- LGBT adults still lean overwhelmingly toward Democratic Party
- Lawmakers rattled by Syria genocide horrors, call on Obama to act
- African leader cancels trip to U.S. over Ebola outbreak; Obama still plans summit
- Sarah Palin’s online channel hits snag when Stephen Colbert buys similar URL
- SWAT spends seven hours in standoff with empty home
- U.S. troops told not to eat, drink in front of Muslims during Ramadan
- Iran’s Rouhani: Israel, Islamic State are ‘tumors derived from the same origin’
- Rep. Tim Murphy: GOP knew HealthCare.gov would be an ‘unmitigated disaster’
- Political speak: Planned Parenthood dumps ‘pro-choice’ for ‘women’s health’
- U.S. attorney warns Cuomo not to interfere with anti-corruption probes
Hagel plans Pentagon cuts that would take Army to pre-WWII levels
Question of the Day
Defense Secretary Chuck Hagel said Monday that the Army must shrink to pre-World War II troop levels to preserve funding for elite counterterrorism operations and maintain the cybersecurity programs needed to counter threats by emerging rivals such as China.
In the first major strategy proposal put forth by Mr. Hagel since he took over as the Obama administration’s defense boss a year ago, the former Republican senator outlined a wide-ranging restructuring of the Pentagon budget over the coming five years.
The changes represent the U.S. military’s attempts to come to terms with fiscal pressures felt across government.
At its core, Mr. Hagel’s plan would pave the way for the U.S. to begin in earnest a much-anticipated and long-term shift from the ground war footing and manpower-heavy troop buildups that have dominated so much of the nation’s military spending since the attacks of Sept. 11, 2001.
With the proposal also arriving before the military pullout from Afghanistan, the White House is expected to put its full and formal weight behind the restructuring plan when it unveils its 2015 budget next week.
While the proposal drew almost immediate heat from conservative analysts and lawmakers, Mr. Hagel told reporters at the Pentagon that he and his advisers would push for “further reductions in troop strength and force structure in every military service — active and reserve — in order to sustain our readiness and technological superiority, and to protect critical capabilities like special operations forces and cyber resources.”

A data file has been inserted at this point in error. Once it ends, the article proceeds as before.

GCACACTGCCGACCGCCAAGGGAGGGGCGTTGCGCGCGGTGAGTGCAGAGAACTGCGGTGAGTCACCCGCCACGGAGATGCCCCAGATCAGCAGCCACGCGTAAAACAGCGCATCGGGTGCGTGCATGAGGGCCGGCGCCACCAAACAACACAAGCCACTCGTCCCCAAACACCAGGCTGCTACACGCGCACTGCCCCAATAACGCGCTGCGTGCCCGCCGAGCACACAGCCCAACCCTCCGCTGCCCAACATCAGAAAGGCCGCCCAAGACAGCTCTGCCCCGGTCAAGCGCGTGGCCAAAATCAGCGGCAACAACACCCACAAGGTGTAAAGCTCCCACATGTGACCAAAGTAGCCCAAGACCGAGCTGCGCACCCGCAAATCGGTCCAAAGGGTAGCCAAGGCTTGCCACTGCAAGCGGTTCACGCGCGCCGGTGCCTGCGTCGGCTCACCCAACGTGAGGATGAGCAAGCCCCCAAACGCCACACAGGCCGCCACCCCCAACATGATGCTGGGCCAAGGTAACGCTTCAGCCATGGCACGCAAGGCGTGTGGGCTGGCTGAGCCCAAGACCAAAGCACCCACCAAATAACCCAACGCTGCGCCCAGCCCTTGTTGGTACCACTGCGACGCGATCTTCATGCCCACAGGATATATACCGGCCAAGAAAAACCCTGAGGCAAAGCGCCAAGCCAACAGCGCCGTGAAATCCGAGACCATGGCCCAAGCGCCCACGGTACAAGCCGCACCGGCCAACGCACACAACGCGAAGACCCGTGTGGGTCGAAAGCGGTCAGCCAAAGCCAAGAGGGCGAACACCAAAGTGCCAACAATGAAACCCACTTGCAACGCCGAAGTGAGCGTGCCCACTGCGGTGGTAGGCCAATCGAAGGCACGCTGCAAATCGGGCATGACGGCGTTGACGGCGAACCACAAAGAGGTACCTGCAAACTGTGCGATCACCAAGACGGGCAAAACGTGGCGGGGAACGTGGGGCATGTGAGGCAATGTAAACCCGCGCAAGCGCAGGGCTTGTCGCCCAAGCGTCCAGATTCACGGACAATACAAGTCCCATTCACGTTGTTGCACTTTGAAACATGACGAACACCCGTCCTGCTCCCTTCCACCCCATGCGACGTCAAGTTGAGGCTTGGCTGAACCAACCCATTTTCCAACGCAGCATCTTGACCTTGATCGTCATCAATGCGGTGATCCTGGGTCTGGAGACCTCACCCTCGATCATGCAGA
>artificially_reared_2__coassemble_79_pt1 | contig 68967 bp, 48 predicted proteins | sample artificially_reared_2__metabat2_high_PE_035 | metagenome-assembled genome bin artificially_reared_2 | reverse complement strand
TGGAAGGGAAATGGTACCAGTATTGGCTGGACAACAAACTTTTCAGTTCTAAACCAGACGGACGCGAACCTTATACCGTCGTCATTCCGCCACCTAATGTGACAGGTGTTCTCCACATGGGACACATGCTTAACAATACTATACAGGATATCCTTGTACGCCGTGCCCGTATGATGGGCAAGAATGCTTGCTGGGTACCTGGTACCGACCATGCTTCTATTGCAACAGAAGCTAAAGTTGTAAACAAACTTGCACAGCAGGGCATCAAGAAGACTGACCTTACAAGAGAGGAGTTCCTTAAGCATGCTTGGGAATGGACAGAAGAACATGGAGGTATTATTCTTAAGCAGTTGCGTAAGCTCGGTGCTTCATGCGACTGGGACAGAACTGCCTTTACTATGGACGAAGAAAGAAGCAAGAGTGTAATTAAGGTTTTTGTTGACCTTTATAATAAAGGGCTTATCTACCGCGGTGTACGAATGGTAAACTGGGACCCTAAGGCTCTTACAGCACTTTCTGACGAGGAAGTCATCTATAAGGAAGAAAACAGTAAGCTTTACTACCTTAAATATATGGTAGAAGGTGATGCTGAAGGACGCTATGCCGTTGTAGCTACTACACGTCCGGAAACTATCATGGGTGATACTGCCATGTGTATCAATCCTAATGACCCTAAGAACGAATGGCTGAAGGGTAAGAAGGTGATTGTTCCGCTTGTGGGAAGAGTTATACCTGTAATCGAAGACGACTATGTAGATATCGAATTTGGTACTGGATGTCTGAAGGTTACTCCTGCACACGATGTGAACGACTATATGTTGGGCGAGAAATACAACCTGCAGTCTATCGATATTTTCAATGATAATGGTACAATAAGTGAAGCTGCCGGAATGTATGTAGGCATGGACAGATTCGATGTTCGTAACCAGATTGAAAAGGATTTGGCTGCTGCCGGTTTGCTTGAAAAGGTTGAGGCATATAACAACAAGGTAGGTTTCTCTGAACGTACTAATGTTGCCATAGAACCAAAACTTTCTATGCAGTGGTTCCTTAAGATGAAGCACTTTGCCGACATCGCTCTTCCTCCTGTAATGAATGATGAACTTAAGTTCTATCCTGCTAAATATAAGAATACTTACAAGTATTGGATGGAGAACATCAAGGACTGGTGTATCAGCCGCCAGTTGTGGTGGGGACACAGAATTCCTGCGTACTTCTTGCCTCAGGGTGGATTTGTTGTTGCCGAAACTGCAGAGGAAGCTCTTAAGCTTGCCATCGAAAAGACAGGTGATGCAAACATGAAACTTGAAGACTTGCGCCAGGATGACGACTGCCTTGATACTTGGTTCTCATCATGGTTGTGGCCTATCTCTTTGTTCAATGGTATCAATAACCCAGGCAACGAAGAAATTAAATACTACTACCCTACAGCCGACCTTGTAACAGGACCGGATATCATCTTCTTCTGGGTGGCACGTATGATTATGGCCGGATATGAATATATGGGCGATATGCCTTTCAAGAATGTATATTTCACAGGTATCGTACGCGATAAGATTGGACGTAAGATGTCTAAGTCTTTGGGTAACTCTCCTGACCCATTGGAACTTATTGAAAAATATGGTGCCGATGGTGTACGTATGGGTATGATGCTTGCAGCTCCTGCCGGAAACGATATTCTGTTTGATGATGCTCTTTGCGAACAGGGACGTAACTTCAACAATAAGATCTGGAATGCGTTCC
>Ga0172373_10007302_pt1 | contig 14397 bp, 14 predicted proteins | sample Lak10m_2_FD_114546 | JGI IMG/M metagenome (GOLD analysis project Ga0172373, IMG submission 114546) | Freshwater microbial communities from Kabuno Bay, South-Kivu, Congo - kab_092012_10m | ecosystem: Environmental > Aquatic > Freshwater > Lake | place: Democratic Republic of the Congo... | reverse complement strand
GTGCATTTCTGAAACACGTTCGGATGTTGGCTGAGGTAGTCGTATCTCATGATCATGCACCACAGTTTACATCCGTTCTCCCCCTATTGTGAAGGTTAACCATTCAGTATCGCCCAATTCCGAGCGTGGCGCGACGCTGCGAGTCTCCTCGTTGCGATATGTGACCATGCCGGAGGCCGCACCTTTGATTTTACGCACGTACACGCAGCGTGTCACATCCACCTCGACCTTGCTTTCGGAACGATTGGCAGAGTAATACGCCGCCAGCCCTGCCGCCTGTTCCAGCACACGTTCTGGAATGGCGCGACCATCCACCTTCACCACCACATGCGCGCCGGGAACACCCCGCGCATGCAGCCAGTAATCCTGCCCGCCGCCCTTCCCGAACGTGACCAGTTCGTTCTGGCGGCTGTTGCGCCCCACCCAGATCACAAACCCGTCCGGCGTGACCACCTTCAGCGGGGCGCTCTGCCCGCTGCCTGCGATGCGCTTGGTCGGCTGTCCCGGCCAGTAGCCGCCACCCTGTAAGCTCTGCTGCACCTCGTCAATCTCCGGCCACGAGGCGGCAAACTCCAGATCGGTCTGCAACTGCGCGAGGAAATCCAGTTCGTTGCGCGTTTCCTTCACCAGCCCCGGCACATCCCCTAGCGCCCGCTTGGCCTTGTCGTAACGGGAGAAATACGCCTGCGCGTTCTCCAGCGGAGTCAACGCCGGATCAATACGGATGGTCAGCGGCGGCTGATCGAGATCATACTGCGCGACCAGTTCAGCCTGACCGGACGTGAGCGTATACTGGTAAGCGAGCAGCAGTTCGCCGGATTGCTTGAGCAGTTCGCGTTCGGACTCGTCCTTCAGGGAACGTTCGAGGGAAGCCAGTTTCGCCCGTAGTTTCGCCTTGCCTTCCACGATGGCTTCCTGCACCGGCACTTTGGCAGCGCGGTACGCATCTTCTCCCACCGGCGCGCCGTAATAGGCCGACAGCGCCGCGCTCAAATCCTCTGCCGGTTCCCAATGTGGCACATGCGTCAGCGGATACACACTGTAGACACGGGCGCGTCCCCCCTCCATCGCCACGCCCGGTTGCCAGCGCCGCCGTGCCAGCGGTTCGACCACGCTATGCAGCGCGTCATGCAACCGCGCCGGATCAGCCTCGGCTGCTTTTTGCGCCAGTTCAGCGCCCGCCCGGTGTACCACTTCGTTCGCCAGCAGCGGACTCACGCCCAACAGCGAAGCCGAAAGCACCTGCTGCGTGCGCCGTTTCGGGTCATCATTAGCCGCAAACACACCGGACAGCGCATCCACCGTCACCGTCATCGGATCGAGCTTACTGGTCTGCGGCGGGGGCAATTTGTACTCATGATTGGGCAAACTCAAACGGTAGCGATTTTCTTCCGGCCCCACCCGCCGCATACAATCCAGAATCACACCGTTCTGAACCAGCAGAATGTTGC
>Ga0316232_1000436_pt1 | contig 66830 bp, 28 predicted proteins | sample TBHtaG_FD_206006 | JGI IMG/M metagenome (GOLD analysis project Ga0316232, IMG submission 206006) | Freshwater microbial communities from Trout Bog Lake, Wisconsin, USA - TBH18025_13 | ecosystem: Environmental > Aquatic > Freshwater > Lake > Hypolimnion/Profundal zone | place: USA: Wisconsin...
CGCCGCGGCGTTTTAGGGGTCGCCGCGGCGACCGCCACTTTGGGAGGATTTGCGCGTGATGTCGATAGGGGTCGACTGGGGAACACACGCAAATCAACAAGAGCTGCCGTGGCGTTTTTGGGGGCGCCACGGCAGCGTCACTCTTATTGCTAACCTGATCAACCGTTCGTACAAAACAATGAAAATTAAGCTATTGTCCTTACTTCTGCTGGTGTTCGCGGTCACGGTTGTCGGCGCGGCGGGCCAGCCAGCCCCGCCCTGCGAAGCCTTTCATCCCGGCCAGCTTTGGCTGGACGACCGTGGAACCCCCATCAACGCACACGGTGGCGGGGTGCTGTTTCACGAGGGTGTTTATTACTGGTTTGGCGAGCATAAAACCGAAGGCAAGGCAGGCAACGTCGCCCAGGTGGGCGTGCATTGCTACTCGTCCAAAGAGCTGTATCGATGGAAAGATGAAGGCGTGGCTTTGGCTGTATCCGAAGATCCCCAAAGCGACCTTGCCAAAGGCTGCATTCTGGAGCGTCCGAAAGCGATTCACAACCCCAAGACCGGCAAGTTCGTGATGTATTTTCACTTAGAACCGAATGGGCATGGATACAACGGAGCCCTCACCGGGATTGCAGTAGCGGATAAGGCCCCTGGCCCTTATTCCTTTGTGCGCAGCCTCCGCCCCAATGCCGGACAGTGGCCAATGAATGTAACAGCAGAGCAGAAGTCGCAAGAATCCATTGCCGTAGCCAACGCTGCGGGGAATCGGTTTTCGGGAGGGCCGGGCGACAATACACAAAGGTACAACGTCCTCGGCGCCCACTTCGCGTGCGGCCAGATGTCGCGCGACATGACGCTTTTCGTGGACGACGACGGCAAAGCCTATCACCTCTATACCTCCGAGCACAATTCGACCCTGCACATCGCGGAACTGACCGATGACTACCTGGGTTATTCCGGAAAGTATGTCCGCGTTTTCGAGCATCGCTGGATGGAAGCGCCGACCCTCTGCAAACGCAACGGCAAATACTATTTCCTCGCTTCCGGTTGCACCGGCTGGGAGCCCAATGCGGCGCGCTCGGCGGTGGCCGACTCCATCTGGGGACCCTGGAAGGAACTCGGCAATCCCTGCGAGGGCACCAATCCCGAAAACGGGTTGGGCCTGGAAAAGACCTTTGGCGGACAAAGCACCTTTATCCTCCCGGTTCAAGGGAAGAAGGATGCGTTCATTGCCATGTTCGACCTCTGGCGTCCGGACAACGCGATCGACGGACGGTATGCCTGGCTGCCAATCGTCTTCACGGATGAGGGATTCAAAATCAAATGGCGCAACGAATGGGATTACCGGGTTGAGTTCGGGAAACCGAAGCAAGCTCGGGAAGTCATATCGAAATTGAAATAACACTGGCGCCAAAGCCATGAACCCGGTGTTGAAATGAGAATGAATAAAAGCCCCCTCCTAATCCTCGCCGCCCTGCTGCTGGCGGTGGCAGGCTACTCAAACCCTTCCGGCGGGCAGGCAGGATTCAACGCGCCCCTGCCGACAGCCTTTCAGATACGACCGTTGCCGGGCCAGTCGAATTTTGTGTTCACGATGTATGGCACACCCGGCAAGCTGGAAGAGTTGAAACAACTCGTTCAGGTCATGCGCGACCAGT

A list published Monday evening by The Associated Press framed the proposal along the following lines:
• The active-duty Army would shrink from 522,000 soldiers to 440,000 to 450,000 — the smallest number since 1940, when the nation was gearing up for World War II. The Army is scheduled to be reduced to 490,000 troops.
• The Marine Corps would shrink from 190,000 to 182,000.
• The Navy would keep its 11 aircraft carriers but “lay up,” or temporarily remove from active service, 11 of its 22 cruisers while they are modernized.
• The Air Force would retire its fleet of A-10 Warthog “tank-killer” planes for an estimated savings of $3.5 billion over five years. It also would retire the venerable U-2 spy plane.
Some analysts slammed the proposal out of the gate, calling it a stealth attempt by the administration to push forward deeper than needed cuts under the guise of a budget restructuring.
Steve Bucci, an analyst of national security issues at the Heritage Foundation, said Mr. Hagel’s proposal is loaded with “rhetorical smoke and mirrors” aimed at distracting from serious budget reductions.
“They have not said, ‘We are going to make these cuts to build this cyber capability,’” said Mr. Bucci. “They’ve said, ‘We’re going to make these cuts because this is all the money we’ve got.’”
© Copyright 2014 The Washington Times, LLC. Click here for reprint permission.
About the Author
Guy Taylor is the National Security Team Leader at The Washington Times, overseeing the paper’s State Department, Pentagon and intelligence community coverage. He’s also a frequent guest on The McLaughlin Group and C-SPAN.
His series on political, economic and security developments in Mexico won a 2012 Virginia Press Association award.
Prior to rejoining The Times in 2011, his work was ...
- Israel's ambassador praises Obama, slams Human Rights Watch report
- U.S. intelligence nearly certain pro-Russian separatists downed Malaysian Airlines flight
- U.S. scrambles as violence escalates in Israel-Hamas conflict
- MH17: Fear of ground-to-air missile strike becomes nightmare reality in Ukraine
- U.S., China to participate in unprecedented joint ground force exercise
Latest Blog Entries
Maggie Ybarra is military affairs and Pentagon correspondent for The Washington Times. She can be reached at firstname.lastname@example.org.
- Obama: 'Not a new Cold War,' but new Russia sanctions announced
- Report: 40% of weapons sent to Afghanistan are unaccounted for
- Russia shipping sophisticated weapons systems to Ukraine separatists
- DoD fires 9 active-duty company commanders serving in Afghanistan
- Evidence shows Russia firing artillery into Ukraine: Pentagon
TWT Video Picks
By Ted Cruz
Israel saves its enemies; Hamas endangers its friends
- Al Gore's climate-changers at EPA hearings foiled by cool temperatures
- Geraldo Rivera: Matt Drudge 'doing his best to stir up a civil war'
- Chicken pox outbreak puts illegal immigrant facility on lockdown
- GOP report sees ties between rich donors, green 'nonprofits'
- House votes to sue President Obama over claims of presidential power
- NAPOLITANO: Is the president incompetent or lawless?
- Lois Lerner hated conservatives, new emails show
- Israel surprised by Hamas tunnel network
- CRUZ: A tale of two hospitals: One in Israel, one in Gaza
- EDITORIAL: The real Lois Lerner exposed in newly released emails
Obama's biggest White House 'fails'
Celebrities turned politicians
Athletes turned actors
20 gadgets that changed the world